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CIVILIZING CRIMINAL JUSTICE. Professor John Blad & Dr. David Cornwell. CENTRAL PREMISE that:. The ‘Traditional Retributive’ and ‘Restorative Justice’ paradigms of criminal justice are NOT irreconcilable.

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  1. CIVILIZING CRIMINAL JUSTICE Professor John Blad & Dr. David Cornwell

  2. CENTRAL PREMISEthat: The ‘Traditional Retributive’ and ‘Restorative Justice’ paradigms of criminal justice are NOT irreconcilable

  3. PRIMARY PURPOSE OF CRIMINAL JUSTICETo repair the social harm caused by offending, or to inflict retributive punishment on offenders?

  4. Does RJ need to clarify its own principal aims? Is it an alternative to ‘traditional justice? Is it a ‘diversionary’ agenda for CJ reform? Should it be an integral element of effective sentencing structures? Is it potentially only an ‘add-on’ element of sentencing processes?

  5. RJ ‘Fault-Lines’James Dignan (2002) Conceptualisation and definition of RJ? Identity and status of legitimate stakeholders? What is the ‘ultimate’ or ‘optimum’ RJ : ‘traditional’ justice relationship?

  6. FAULT-LINE 1 The need to clarify whether restorative justice is a process for doing justice differently, or more a means of ‘managing’ criminal justice outcomes. RJ proponents appear to its critics to fall on either side of this fault-line.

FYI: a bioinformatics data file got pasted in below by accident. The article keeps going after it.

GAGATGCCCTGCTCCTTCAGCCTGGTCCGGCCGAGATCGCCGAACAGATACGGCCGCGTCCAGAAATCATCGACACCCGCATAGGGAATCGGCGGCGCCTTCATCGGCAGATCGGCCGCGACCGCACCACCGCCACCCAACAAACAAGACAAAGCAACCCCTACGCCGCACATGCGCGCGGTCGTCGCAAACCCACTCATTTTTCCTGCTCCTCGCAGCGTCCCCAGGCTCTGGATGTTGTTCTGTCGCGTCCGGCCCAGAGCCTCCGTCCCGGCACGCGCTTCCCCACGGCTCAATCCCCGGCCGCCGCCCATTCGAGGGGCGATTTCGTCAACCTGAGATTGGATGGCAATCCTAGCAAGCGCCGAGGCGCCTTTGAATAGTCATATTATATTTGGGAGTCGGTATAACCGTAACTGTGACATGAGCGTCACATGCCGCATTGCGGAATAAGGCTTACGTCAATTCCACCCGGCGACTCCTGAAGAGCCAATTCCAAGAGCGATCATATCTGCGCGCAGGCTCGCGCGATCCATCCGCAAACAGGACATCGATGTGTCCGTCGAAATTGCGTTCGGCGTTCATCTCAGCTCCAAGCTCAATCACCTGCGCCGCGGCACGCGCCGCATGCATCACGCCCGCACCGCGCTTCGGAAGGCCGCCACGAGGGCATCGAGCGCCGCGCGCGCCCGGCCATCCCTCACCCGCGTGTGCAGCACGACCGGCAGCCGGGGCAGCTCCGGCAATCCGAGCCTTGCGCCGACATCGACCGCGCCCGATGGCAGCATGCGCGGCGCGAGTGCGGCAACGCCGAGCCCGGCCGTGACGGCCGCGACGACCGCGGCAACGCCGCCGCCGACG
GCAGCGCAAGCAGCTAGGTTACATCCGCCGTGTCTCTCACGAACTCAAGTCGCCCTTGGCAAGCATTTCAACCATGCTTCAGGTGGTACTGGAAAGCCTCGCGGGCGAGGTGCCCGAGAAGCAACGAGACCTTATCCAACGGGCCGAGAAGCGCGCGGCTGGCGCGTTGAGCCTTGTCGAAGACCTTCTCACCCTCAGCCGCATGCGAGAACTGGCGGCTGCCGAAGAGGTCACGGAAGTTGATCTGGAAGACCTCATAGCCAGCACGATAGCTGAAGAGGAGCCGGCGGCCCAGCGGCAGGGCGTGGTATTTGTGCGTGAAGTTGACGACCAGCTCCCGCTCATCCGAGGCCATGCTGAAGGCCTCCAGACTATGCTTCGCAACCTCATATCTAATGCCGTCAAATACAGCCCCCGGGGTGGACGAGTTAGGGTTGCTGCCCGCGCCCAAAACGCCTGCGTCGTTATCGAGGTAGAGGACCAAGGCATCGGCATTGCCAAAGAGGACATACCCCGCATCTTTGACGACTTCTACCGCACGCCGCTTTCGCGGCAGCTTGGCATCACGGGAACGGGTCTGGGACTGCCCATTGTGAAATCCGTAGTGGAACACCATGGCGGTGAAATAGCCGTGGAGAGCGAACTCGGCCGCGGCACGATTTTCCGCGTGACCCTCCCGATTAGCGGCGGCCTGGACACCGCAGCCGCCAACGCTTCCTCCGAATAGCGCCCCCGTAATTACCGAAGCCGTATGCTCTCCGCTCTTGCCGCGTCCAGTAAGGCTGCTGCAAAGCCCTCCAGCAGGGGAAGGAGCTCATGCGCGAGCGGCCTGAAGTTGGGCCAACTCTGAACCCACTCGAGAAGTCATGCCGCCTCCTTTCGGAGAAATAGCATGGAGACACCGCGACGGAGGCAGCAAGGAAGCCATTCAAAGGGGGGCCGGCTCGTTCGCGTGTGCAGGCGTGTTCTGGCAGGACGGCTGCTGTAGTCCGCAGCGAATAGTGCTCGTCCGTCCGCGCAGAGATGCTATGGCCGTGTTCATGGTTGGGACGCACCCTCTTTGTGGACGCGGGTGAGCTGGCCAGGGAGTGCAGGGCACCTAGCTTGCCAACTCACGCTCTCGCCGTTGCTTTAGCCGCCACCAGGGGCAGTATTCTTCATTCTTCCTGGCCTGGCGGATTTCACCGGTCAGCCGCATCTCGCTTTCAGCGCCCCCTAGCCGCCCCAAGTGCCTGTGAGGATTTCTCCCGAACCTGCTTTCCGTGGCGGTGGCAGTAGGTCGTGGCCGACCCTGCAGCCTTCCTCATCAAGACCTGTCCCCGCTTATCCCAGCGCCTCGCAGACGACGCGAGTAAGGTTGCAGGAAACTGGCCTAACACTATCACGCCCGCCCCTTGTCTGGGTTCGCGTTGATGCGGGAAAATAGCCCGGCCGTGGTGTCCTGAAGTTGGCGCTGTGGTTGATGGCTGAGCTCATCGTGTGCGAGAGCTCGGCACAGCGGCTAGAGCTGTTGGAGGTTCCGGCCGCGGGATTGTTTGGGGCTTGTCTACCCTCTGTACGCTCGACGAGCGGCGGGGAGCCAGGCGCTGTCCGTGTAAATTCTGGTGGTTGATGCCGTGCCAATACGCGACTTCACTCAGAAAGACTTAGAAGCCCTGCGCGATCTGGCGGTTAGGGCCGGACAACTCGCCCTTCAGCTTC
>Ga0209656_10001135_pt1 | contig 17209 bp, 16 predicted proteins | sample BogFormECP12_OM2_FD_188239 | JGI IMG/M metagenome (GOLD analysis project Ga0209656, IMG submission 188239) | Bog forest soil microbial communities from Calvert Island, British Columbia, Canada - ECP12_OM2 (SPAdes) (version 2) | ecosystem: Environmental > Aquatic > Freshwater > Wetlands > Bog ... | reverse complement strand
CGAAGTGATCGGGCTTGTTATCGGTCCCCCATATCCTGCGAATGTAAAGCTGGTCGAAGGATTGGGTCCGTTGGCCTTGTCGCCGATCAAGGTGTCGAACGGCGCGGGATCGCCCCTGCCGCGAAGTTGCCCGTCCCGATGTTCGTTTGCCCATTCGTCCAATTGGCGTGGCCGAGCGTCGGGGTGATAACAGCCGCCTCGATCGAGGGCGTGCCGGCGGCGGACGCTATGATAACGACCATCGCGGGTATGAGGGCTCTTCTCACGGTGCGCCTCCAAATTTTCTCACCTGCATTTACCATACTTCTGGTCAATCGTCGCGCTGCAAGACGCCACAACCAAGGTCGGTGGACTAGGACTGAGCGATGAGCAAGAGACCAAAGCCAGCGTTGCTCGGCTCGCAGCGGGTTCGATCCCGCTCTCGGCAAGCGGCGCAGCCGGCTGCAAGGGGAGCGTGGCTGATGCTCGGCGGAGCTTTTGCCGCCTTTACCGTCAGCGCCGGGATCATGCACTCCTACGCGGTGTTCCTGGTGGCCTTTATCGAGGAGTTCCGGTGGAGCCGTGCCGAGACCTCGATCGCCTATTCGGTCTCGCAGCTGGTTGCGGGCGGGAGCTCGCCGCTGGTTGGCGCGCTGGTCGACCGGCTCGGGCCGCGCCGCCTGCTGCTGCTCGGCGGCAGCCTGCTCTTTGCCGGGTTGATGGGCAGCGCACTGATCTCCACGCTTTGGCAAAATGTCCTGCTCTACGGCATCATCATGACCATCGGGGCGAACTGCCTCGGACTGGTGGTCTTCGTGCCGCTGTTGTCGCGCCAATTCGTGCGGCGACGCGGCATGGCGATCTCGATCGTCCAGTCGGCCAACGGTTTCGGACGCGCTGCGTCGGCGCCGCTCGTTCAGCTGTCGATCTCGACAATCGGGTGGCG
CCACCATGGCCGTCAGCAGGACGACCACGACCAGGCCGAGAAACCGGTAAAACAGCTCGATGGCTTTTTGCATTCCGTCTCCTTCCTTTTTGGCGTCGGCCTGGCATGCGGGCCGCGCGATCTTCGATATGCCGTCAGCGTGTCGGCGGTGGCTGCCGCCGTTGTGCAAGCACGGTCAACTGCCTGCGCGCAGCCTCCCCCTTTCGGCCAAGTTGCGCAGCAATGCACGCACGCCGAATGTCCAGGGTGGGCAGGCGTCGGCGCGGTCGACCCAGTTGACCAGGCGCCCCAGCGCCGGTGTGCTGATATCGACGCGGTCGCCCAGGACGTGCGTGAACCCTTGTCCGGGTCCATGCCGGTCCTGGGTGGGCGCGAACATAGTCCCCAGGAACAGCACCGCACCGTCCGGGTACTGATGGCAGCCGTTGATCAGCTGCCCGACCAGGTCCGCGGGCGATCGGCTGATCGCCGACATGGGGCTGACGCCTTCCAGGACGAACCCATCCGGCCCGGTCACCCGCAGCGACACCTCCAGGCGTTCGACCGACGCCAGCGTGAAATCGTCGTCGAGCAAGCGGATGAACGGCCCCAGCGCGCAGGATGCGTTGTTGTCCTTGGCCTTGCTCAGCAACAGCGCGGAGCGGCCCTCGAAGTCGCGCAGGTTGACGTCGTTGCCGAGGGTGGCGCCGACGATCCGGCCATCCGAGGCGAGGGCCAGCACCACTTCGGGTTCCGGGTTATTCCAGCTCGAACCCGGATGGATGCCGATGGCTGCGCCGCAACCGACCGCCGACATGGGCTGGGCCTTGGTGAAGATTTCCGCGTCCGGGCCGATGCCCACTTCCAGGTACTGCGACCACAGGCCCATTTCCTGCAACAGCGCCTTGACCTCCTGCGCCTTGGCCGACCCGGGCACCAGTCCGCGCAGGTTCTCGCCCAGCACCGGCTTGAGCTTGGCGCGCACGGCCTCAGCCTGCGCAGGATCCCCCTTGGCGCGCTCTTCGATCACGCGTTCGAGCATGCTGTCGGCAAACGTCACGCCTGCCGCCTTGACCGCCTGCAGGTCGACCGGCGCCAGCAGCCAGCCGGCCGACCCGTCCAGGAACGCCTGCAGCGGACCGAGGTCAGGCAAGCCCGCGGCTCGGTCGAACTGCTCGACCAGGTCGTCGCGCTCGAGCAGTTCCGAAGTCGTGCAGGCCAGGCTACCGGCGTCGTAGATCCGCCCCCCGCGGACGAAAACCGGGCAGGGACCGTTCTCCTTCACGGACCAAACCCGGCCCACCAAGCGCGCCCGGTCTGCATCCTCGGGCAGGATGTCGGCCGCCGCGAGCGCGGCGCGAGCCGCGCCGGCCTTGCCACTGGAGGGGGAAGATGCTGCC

7. FAULT-LINE 2 Does crime itself need re-defining to provide a more obvious distinction between criminal offences and other acts or misdemeanours that might better be dealt with as civil wrongs? Do all acts presently defined as ‘criminal’ necessarily require State intervention?

  8. FAULT-LINE3 (Described by Dignan as ‘Realpolitikal’ issues): Should RJ be viewed as a ‘stand alone’ or replacement agenda for CJ reform, or As an alternative strategy for crime reduction where and when it can be implemented as a preferable option for dealing with offences?

  9. CCJ OVERVIEW – THE THEMES Means towards the reduction of excessive custodial penal populations; Revision of CJ codes and court practices; Expansion of community sanctions and wider involvement of communities in RJ practices.

  10. Theme 1 – Reducing Use of Custody Applying proportionality to sentencing. ‘Just deserts’ not ignored. Limiting indeterminacy. Bifurcation of custodial regimes. Bridging the custody: community gap.

  11. Theme 2 – Revision of CJ Codes and Court Practices Criminal offences v. ‘civil wrongs’. Reducing resort to criminal court trials. Increasing powers and discretion of prosecutors. Presumption in favour of RJ resolutions wherever practicable’ Decreased use of custodial remand.

  12. Theme 3 – Expanding Community Sanctions and Restorative Practices Expansion of community sanctions. Issues of ‘penal bite’ and credibility. Enhanced victim recognition and involvement. Reducing recidivism and increasing ‘life skills’. Wider application of restorative and reparative practices involving citizen participation.

  13. Contributing Authors Judge FWM (Fred) McElrea – New Zealand Sir Louis Blom-Cooper QC – UK Tapio Lappi-Seppälä – Finland Susan Easton and Christine Piper – UK Paul de Hert and Serge Gutwirth – Belgium Borbala Fellegi – Hungary Jacques Faget – France Thomas Trenczek - Germany

  14. Contributing Authors - continued Bas van Stokkom – The Netherlands Lode Walgrave – Belgium Ann Skelton – Republic of South Africa Claire Spivakovsky – Australia Frederico Reggio – Italy Russ Immarigeon – USA Per Andersen - Norway

  15. And the Editors Theme 1 – David J Cornwell Theme 2 – John R. Blad Theme 3 – Martin Wright

  16. Thank you for listening to our presentation! We shall now very much welcome any questions you may wish to ask, or observations that you may like to make on the project we have described, and the concept upon which it has been designed.

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